With the whirr of a drill, a robotic geologist some 244 million miles away just made history, collecting the first sample of Mars for return to Earth. Sealed in an airtight, ultraclean tube, the sample is an important milestone in a multibillion-dollar effort to finally answer the question: Was there ever life on the red planet?
The successful maneuver by NASA’s Perseverance rover comes after the first sampling attempt failed last month when a weak, weathered rock on the crater floor crumbled to pieces. This time the team tried at a different spot, nabbing a finger-size cylinder of more durable rock from a boulder along a nearly half-mile-long ridge.
“For all of NASA science, this is truly a historic moment,” Thomas Zurbuchen, NASA’s associate administrator for science, says in a press release.
The process wasn’t without its hiccups, though. While early images showed the tan, speckled rock nestled within its tube, the sample vanished from sight after the rover shook the tube to clear any dust. An extra day of analysis revealed the prize had simply slipped deeper inside the tube, which Perseverance then safely capped and stowed in its belly.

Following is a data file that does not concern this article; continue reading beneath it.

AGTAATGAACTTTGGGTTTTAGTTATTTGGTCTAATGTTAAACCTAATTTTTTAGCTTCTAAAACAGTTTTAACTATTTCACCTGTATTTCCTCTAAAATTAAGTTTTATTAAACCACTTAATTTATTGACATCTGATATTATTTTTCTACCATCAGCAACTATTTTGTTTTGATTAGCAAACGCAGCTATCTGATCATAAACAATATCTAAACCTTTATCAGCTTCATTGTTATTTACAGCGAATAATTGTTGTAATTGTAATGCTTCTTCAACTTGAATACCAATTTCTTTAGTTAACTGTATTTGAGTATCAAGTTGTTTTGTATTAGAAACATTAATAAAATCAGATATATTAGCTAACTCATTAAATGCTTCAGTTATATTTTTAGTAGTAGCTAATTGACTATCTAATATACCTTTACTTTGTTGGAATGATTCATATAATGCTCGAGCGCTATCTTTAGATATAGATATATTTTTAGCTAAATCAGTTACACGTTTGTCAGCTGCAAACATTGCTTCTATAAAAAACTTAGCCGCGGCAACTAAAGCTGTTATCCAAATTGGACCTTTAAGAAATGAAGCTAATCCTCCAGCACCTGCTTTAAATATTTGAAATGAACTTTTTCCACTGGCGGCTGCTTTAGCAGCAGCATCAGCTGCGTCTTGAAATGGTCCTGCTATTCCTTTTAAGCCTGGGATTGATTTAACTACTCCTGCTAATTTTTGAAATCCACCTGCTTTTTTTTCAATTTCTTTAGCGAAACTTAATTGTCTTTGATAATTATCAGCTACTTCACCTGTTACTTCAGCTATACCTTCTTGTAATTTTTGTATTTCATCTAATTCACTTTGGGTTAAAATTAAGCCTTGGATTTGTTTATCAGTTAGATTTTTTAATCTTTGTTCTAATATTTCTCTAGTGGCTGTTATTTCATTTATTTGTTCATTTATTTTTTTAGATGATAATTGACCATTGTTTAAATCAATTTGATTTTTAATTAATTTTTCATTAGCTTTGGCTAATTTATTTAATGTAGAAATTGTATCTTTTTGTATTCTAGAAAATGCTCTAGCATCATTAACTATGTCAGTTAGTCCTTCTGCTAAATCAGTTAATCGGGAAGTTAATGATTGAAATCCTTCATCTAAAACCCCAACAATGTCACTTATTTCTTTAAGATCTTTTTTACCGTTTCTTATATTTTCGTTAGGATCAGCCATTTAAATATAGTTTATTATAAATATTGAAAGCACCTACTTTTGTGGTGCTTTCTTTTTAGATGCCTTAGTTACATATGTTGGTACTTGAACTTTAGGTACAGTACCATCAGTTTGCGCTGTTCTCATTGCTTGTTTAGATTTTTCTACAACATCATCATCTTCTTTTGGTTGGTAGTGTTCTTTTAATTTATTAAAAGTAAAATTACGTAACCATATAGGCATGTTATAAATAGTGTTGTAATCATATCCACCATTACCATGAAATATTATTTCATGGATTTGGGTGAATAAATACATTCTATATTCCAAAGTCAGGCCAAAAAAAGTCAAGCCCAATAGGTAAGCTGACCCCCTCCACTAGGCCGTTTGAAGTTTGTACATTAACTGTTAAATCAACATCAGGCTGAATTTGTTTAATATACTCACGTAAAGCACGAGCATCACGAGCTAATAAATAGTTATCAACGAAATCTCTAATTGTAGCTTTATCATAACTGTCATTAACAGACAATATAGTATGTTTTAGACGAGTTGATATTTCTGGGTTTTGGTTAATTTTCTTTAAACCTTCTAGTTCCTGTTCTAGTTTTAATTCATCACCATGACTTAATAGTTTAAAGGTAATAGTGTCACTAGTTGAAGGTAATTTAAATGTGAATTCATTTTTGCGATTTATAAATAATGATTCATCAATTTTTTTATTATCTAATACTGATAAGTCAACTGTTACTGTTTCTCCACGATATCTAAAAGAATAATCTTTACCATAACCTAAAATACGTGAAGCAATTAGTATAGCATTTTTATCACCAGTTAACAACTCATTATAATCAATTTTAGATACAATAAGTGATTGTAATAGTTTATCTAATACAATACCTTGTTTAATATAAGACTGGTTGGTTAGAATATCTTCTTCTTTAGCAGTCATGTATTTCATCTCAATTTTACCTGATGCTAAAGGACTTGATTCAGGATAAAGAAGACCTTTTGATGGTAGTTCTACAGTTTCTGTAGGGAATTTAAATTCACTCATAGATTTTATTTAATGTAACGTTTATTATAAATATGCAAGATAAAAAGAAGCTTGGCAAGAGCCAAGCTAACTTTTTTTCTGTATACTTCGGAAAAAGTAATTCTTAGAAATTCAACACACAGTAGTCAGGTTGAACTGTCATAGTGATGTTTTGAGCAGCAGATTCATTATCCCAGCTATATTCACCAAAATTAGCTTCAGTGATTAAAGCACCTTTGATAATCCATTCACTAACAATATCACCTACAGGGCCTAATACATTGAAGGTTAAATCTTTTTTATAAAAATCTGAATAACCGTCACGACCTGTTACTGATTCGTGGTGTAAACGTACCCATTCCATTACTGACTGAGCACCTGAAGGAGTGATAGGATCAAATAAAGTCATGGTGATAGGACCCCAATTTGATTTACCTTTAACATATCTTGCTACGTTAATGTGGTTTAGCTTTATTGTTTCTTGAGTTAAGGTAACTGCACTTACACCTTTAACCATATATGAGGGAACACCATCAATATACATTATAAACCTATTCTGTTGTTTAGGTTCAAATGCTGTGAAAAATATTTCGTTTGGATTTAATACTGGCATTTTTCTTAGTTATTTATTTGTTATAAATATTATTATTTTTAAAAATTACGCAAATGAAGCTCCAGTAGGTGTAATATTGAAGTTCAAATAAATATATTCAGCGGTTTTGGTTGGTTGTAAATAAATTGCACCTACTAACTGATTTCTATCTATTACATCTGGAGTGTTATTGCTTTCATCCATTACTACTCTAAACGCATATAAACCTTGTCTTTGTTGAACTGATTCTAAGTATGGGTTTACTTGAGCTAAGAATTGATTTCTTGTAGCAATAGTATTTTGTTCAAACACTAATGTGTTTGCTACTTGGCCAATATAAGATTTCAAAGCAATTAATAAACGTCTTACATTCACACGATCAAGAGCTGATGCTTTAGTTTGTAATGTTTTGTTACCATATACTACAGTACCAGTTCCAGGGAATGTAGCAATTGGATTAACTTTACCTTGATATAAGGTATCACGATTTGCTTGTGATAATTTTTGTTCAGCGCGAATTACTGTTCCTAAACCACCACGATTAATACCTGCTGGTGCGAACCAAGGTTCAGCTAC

This sample is only the first of dozens to be collected in the coming months. The rover will ultimately deposit its cache on Mars's surface, and a future mission will scoop it up and transport the rocks to eager earthbound scientists.
"It feels kind of surreal," says Vivian Sun of NASA's Jet Propulsion Laboratory (JPL), who co-leads...
Read Full Story: https://www.nationalgeographic.com/science/article/nasa-perseverance-mars-rover-grabs-first-sample-in-hunt-for-alien-life
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